Ants2

‘’The ants go marching one by one, Hurrah! Hurrah!” Oh, if getting rid of ants was as easy as a little one stopping to suck its thumb or tie its shoe. However, if you finally get rid of one ant bed, it just pops up somewhere else. We’ve tried just about everything, and nothing really works.

The old home remedy of mixing Borax with sugar and water have helped some, if they are getting in the house. I have even heard of mixing grits with borax, to no avail. Our biggest problem is the mounds in the pasture. Borax can be toxic to cows and chickens (and all animals, for that matter), so there is no way we’ll put borax where the cows can get to it. And as curious as they are, they will.

We are in the same boat with poisons. I am not real fond of using them at any time, but since I really don’t relish the idea of being covered in itchy, burning red ant bites while I’m trying to work in the garden, I’m willing to use it in the greenhouse where I can hopefully kill the mound before it builds in the garden, and I can also keep it secure from wandering pets. Randy has even poured gasoline on them and set them afire, but I think our Southern Red Ants are fireproof.

This all may sound cruel, but ants are destructive critters. Some of their mounds can reach 3 feet high and four feet in diameter, if left to build. If left to their own devices, we can have as many as fifty to a hundred mounds across the front pasture alone. When that happens, they can start biting the cows as they step in the beds and cause problems. If they get on a newborn calf, then they can kill it. So ants aren’t on our list of acceptable guests.

We are then left with the only two other possible remedies. The first is to use boiling hot water and pour it carefully on the nest. It isn’t a fool-proof remedy by any means, but it does help curb the population growth. The second is coffee grounds (thanks, Kim, for sharing this tip). Now, how that one works, I have no idea, but it is well worth trying it, I think. What basically happens when you get rid of one nest, is the survivors move and build another one. It’s a constant battle, but one we have to fight.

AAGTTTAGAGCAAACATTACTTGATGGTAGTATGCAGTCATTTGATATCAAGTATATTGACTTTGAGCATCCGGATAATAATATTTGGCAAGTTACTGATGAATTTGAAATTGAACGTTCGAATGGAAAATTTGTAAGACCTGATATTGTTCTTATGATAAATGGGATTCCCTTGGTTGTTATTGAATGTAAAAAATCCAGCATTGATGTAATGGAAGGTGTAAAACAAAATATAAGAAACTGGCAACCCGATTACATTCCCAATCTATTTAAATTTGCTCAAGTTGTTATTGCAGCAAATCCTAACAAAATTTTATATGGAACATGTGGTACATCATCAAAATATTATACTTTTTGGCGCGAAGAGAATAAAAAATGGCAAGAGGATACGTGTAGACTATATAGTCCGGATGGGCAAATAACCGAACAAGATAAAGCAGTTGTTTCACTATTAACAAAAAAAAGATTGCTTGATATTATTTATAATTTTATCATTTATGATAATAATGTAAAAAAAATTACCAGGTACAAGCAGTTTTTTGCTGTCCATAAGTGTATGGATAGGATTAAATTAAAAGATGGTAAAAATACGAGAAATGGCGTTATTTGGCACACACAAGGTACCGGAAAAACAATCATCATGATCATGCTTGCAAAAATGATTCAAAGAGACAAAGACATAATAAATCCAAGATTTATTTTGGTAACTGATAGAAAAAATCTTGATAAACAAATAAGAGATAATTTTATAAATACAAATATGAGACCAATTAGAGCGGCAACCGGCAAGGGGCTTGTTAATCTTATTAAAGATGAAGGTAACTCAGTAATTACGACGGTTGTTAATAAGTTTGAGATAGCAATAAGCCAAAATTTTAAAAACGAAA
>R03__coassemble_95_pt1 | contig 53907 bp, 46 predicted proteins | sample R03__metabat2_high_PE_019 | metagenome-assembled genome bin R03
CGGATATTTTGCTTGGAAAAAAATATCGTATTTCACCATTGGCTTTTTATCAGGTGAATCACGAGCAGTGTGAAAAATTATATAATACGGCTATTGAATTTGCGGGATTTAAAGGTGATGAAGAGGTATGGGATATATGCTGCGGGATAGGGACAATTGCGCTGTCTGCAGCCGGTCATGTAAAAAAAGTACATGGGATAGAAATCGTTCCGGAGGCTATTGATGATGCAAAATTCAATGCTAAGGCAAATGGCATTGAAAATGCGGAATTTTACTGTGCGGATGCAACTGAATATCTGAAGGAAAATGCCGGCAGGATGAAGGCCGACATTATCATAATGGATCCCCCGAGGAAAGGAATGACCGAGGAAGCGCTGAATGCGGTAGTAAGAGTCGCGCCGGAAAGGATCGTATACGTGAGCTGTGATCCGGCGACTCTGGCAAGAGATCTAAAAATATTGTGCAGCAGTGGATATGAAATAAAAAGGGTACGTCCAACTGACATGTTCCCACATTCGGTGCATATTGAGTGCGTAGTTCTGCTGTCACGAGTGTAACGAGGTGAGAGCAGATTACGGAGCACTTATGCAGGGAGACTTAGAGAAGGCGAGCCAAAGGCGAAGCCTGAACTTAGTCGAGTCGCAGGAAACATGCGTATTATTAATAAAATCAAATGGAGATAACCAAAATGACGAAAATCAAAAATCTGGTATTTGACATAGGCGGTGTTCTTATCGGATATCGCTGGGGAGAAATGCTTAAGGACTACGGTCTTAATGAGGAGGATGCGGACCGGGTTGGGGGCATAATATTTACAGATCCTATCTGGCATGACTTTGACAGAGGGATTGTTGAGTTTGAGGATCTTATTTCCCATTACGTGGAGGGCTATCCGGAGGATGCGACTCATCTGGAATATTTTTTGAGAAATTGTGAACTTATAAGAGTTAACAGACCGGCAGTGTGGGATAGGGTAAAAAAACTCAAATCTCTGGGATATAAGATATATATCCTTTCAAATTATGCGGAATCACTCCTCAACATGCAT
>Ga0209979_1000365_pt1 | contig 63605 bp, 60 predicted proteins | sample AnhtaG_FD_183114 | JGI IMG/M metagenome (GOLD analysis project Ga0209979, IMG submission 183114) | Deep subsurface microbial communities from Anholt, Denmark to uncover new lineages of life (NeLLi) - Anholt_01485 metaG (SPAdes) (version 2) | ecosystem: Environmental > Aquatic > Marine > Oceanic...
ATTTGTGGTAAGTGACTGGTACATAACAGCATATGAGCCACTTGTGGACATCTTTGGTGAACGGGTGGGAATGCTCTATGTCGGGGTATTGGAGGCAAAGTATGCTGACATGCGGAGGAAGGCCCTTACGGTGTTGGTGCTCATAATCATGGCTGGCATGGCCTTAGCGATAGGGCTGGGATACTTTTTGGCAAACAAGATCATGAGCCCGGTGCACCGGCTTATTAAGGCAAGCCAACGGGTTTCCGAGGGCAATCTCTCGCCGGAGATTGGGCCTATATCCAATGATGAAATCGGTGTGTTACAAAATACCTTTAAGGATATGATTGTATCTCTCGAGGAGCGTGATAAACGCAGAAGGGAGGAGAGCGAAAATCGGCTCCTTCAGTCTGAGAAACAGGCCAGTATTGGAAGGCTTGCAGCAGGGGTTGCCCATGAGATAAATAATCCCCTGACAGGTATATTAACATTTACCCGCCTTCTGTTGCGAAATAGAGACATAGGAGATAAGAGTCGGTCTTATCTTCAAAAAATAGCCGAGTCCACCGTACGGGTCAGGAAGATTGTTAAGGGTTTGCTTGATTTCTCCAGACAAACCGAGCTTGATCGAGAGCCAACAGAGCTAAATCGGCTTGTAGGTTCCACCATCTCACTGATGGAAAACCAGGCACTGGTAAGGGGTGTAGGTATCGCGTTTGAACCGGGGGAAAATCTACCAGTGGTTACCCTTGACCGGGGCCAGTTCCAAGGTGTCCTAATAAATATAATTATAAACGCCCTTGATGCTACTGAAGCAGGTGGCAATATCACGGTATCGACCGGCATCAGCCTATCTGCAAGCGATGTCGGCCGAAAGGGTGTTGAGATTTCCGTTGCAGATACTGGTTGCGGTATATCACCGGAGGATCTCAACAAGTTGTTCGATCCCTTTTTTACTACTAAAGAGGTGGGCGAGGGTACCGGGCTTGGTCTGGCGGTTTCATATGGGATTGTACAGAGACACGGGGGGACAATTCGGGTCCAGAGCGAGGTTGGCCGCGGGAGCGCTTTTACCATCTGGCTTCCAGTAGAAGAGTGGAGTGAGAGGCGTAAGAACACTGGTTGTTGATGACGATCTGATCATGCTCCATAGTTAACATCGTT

With all these mounds, it is inevitable that I will get bitten. And I’m never lucky enough to get just one bite – usually it’s several. But how do you treat them? There are several ways:

1) First and foremost – if you begin to feel dizzy, see abnormal swelling and spreading or if it becomes difficult to breathe, you may be having a serious reaction and going into anaphylactic shock. In this case, you will need immediate treatment. Go directly to the ER.

If it’s just the mild irritations, here are a few things you can do:

2) Always wash the area first with warm soapy water to remove any dirt from the area. You can then apply: witch hazel; a paste of baking soda and water; apple cider vinegar; a paste of baking soda and apple cider vinegar.

2) Some fruits, vegetables and herbs are a natural healer – try rubbing an apple, onion, garlic or lemon balm on the bites.

3) Tea has tannin in it, and helps combat the poison from the ant. Steep it in ice water for about 5 minutes, squeeze out excess water, then apply to the bites – keeping it there for around 10 minutes or so.

If you have a home remedy that works on the stings, let us know. There are a lot out there, and these are only a few of the ways I’ve found. However, if you have a way to get rid of ants altogether, please share, as the red ants are trying to storm the castle as we speak!